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Tallahassee tenant association objects to redevelopment: “We’re not at the table”

By Zachary Schultz |
November 12, 2019
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Tenant association president and founder Oliver Hill, Sr. at his house in Orange
Tenant association president and founder Oliver Hill, Sr. at his house in Orange Avenue Apartments. (Fight Back! News/Staff)

Tallahassee, FL - Tallahassee’s public housing tenant association is claiming that plans to redevelop Orange Avenue Apartments, the largest public housing community in the city, will result in displacement and that those plans proceeded without resident participation.

“It’s going to be just like they did in Goodbread Hills. They let nobody back in. They give you a voucher and say you’ll be eligible when you get back in when the site is finished. Because they hire a developer to manage the complex, you are not going to get back in,” said Oliver Hill, Sr. president and founder of the Orange Avenue United Tenant Association Inc. (OAUTA).

“No family at Orange Avenue Apartments will be displaced,” said Brenda Williams, the executive director of the Tallahassee Housing Authority, responding to concerns about displacement in an interview with WTXL ABC 27. “What I can say to the residents here at Orange Avenue Apartments is to trust the process.”

Hill claims that this process has already been violated.

“They violated our agreement on the Memorandum of Understanding on participation,” said Hill. “They did not give us the option to participate in the development plan, to sit at the table with the politicians and everything. We’re not at the table.”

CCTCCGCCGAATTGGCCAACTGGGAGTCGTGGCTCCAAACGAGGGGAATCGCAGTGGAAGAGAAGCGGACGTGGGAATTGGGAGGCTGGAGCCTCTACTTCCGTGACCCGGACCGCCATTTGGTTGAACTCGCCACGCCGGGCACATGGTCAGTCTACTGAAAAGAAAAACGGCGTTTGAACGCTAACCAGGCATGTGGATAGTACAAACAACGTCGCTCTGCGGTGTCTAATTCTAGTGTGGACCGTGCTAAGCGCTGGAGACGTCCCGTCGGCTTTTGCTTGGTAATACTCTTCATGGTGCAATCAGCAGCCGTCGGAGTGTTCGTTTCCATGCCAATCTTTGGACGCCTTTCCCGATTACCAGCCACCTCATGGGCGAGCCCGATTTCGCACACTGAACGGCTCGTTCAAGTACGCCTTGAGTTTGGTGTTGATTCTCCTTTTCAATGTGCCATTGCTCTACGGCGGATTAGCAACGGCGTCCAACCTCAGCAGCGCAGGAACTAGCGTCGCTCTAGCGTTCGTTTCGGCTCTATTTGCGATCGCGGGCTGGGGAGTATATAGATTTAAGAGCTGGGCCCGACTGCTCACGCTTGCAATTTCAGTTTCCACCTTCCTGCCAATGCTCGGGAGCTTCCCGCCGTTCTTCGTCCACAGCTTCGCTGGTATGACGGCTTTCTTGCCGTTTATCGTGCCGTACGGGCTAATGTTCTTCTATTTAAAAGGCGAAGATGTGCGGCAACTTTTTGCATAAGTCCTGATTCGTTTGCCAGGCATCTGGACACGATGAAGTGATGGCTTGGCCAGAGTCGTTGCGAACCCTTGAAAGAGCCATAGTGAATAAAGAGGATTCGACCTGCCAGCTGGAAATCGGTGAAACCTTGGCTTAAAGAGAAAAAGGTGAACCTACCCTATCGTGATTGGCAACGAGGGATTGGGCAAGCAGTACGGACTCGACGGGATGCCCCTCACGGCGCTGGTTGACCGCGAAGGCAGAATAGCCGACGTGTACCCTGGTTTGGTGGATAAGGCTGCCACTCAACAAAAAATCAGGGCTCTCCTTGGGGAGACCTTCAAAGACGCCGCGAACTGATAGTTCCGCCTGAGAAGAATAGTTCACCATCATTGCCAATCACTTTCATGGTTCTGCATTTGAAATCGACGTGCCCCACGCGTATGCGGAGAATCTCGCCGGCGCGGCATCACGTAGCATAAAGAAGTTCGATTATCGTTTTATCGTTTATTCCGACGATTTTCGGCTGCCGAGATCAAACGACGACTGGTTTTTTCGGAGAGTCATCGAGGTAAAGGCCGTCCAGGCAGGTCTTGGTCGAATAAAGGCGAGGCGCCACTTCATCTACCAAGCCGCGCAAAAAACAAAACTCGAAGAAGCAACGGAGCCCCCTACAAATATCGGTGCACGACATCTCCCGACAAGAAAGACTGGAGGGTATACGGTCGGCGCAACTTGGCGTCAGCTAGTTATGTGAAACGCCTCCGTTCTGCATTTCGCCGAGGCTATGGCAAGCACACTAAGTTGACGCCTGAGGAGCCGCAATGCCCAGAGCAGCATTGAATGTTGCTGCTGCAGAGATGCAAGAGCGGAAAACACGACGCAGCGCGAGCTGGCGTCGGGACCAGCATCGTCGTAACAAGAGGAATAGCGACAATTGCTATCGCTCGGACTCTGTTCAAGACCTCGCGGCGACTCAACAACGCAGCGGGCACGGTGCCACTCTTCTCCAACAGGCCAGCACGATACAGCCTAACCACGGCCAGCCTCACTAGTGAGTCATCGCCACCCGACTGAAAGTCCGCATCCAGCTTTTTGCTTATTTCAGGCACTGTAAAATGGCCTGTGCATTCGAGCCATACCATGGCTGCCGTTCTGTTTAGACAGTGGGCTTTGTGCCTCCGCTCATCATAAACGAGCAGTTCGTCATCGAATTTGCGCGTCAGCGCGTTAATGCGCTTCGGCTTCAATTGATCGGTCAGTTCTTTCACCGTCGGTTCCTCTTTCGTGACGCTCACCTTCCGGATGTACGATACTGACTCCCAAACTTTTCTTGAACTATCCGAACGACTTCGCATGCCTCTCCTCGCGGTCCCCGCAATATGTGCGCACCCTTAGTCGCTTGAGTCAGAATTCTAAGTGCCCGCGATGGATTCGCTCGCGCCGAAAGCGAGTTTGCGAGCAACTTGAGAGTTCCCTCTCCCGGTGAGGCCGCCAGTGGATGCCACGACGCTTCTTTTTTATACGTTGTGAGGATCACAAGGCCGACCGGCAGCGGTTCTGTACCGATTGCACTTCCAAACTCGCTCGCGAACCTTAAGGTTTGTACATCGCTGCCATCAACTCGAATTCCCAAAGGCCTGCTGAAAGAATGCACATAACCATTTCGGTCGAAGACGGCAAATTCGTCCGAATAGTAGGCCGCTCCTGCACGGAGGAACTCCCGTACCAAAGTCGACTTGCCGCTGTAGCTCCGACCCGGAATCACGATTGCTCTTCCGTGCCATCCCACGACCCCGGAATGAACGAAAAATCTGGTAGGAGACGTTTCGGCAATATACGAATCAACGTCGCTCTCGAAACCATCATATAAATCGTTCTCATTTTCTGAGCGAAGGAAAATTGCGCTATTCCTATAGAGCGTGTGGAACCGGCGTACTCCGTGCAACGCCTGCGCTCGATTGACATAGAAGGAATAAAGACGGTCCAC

A Memorandum of Understanding was signed between the housing authority and tenant association this June, guaranteeing funding, resources and the right of participation in operations, including new developments. By September the agreement was broken and the U.S. Department of Housing and Urban Development (HUD) was urging the housing authority to meet and negotiate a resolution, warning that no local resolution would result in HUD headquarters taking over the dispute.

“They disagree with the contract then they shut our funds off so then we can’t communicate with our residents,” said Hill. “I feel that the management found the opportunity to do this. The same time they are trying to do a development plan then they withhold the resident council funds.”

Under HUD regulations the tenant association is recognized as the resident council and a resident management corporation representing all public housing residents in Tallahassee. HUD provides a federal subsidy to housing authorities for the proper funding of resident councils. With funding the tenant association hopes to hire staff to educate residents on the redevelopment plans.

Lack of funding isn’t the only issue Hill has with the housing authority, “They go around and tell the residents not to participate, but they will deny that they are doing it.”

Hill says that he still believes an agreement can still be reached, but it will require the housing authority to come to the table. “Until this housing authority sits and negotiates a good development plan with the resident participants then I will personally object to the plan. The residents elected me as the president to represent them, to be the voice of the people, and I intend to do that in good faith.”